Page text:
Last Thursday, September 5th, I turned thirty-six-years old. That’s a total of 13,140 days, which is a staggering amount when you do the math and have that staring back at you. I was going to do even more math to see how many hours, minutes, seconds, but you should know by now that I’m really, really bad at math. It’s my position that we should celebrate every birthday like it was a ‘milestone’ year. Why save the fun for when we turn sixteen, twenty-one, and forty?
I’m not saying that we need to have an elaborate party, but at least enjoy the day. I spent my thirty-sixth birthday with family and ended the evening watching my beloved Chicago Bears lose to my wife’s favorite Green Bay Packers. That was a rough ending to an otherwise wonderful day.
I’m probably not the only person that gets a bit more nostalgic around my birthday. I found myself reflecting on just how quickly time seems to go between the aforementioned ‘milestone’ birthdays.
When I turned sixteen years old, all I wanted to do was drive the family station wagon around town. Growing up in the Chicago suburbs, we weren’t legally able to obtain a license until the age of sixteen. Not only did I learn how to drive on a giant station wagon, but my first car was a 1985 Buick Riveria. I should mention that Buick burned a case of oil per week and probably needed a new engine. It didn’t matter because the freedom of driving yourself that first time is something I will always remember. Plus, I kept a case of oil in the trunk.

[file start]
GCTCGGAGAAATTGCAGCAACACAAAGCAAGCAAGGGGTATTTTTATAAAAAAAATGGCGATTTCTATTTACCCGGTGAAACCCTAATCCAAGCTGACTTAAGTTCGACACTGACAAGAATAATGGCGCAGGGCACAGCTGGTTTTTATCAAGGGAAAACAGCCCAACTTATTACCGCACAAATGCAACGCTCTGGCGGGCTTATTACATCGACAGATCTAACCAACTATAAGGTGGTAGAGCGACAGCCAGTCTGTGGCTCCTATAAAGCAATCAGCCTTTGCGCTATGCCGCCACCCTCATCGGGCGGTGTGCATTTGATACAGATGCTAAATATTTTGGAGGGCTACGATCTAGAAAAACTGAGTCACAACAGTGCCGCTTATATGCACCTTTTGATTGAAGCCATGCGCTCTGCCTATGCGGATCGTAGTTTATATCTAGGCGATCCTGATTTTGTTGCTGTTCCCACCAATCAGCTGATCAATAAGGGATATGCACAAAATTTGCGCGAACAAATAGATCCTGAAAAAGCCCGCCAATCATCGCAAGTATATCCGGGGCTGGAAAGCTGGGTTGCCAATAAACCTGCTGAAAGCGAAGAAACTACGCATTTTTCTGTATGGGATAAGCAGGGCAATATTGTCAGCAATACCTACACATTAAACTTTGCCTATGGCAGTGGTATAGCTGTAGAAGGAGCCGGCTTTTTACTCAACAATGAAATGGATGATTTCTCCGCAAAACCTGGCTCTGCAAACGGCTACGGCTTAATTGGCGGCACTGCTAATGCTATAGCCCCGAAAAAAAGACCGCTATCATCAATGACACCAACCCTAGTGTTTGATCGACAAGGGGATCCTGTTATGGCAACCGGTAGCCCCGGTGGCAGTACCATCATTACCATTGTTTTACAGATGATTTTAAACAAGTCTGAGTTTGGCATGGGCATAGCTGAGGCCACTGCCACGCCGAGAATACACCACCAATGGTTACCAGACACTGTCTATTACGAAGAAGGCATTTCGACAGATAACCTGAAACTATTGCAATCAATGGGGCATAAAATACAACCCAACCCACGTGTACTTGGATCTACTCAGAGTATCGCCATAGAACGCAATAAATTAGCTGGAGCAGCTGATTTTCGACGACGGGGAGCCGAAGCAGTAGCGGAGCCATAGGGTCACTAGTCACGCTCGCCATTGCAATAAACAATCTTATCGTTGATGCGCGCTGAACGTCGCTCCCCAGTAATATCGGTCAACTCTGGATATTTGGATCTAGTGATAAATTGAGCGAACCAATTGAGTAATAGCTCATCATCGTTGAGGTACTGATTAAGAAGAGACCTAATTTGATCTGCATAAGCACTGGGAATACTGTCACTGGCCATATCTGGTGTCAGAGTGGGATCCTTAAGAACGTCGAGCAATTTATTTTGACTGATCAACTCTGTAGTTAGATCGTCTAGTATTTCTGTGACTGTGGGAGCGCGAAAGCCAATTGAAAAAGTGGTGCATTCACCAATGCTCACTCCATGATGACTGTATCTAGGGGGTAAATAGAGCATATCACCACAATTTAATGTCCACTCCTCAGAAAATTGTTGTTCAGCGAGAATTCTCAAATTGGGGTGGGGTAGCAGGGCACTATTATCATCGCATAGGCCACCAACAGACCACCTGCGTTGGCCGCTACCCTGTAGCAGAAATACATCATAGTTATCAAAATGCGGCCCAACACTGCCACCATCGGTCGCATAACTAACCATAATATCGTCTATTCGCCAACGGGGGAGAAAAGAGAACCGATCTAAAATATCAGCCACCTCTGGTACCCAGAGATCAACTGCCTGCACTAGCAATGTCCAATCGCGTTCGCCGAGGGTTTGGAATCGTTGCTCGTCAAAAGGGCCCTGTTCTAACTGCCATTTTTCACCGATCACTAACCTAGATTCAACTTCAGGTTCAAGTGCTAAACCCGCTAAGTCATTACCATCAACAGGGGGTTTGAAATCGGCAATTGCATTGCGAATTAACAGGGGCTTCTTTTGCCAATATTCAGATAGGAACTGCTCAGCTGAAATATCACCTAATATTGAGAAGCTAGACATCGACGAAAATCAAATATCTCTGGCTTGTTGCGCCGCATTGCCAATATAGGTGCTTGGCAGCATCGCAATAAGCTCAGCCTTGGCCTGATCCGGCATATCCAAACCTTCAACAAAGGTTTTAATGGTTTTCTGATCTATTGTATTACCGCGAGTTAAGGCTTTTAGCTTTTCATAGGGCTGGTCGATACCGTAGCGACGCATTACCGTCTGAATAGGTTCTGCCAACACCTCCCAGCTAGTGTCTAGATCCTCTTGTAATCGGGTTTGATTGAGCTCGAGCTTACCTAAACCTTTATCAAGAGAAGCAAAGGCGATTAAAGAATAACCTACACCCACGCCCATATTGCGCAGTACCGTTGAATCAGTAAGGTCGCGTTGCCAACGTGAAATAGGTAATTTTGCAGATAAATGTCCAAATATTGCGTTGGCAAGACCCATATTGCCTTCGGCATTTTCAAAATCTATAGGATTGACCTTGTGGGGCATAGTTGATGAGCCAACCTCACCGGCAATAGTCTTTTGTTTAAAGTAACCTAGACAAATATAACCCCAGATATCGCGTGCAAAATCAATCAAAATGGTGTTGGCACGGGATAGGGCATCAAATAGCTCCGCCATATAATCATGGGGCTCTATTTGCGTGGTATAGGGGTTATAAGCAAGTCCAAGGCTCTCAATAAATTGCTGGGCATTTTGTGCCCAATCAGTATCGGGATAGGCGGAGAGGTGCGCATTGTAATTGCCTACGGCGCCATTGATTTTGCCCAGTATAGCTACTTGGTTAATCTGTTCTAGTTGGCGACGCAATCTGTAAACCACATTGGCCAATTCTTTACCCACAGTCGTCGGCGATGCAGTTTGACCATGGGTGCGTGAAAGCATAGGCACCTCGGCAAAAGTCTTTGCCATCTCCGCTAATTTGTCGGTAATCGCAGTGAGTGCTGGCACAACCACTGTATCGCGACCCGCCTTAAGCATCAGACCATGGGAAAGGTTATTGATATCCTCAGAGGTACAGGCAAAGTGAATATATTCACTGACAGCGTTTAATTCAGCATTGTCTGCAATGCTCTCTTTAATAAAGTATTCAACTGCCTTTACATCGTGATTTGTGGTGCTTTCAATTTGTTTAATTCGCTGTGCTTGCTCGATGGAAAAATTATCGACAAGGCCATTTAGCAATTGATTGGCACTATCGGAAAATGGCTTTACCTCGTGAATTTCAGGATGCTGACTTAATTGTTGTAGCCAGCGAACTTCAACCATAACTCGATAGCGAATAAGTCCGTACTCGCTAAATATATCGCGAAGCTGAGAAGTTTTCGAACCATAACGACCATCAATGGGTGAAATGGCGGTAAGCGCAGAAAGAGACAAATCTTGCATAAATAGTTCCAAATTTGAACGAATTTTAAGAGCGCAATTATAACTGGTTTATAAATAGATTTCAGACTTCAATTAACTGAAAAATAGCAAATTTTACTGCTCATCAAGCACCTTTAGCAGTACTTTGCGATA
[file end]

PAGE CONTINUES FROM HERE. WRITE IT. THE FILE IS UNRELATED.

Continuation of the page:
I can vividly remember my twenty-first birthday, for instance, and the $60 I lost at the old Rhythm City riverboat casino. Losing money that night was disappointing, but walking onto the casino boat and proudly presenting my driver’s license confirming that I was indeed twenty-one years old was rewarding.
Fast forward to the last time I was at a casino and I got the, “You’re good, go ahead wave.” That was a tough moment for me. It was the first time I did not have to present my ID. I begged the security guard “Please, check my ID you don’t know for sure that I’m twenty-one.”
I’m comfortable with my age and I had no problem answering coworkers last week who were inquiring “How old are you today?” I’m happy with where I find myself at thirty-six years old, and I feel proud of the things I’ve accomplished and the family I get to call my own. After all, I’m planning on making my thirty-sixth year a good one.
Celebrate your birthday, call your family members that are doing the same or that friend you’ve had your entire life. I can promise you they will appreciate it. Or, at the very least, wish them a ‘Happy Birthday’ on Facebook. That just might be the one good thing about that social media site–it will not allow you to miss someone’s birthday!